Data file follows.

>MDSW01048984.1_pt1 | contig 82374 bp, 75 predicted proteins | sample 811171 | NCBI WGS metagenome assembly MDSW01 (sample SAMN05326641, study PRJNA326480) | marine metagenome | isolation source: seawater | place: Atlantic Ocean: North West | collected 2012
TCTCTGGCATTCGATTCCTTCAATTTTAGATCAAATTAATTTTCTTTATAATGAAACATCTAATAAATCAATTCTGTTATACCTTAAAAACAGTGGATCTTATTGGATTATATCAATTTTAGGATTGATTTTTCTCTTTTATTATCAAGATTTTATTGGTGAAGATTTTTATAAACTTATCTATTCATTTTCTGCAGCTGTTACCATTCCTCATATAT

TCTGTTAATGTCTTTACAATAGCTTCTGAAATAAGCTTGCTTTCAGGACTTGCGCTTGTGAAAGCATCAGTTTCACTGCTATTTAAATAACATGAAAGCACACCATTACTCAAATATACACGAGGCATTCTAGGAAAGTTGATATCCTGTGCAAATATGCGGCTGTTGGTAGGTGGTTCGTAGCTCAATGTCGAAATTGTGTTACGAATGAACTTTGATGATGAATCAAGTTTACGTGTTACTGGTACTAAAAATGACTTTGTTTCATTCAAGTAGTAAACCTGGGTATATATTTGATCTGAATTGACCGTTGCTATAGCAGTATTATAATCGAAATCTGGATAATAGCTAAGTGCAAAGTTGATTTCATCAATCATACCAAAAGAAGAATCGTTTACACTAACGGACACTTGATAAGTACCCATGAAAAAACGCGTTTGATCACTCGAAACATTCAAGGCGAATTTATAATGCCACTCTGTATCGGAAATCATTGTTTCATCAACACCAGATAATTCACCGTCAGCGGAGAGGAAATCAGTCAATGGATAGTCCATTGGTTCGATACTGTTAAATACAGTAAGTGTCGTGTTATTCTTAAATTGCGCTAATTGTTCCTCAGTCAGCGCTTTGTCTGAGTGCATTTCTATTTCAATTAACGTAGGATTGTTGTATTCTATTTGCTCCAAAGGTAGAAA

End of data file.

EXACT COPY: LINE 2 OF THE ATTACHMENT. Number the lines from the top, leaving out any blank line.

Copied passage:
TCTCTGGCATTCGATTCCTTCAATTTTAGATCAAATTAATTTTCTTTATAATGAAACATCTAATAAATCAATTCTGTTATACCTTAAAAACAGTGGATCTTATTGGATTATATCAATTTTAGGATTGATTTTTCTCTTTTATTATCAAGATTTTATTGGTGAAGATTTTTATAAACTTATCTATTCATTTTCTGCAGCTGTTACCATTCCTCATATAT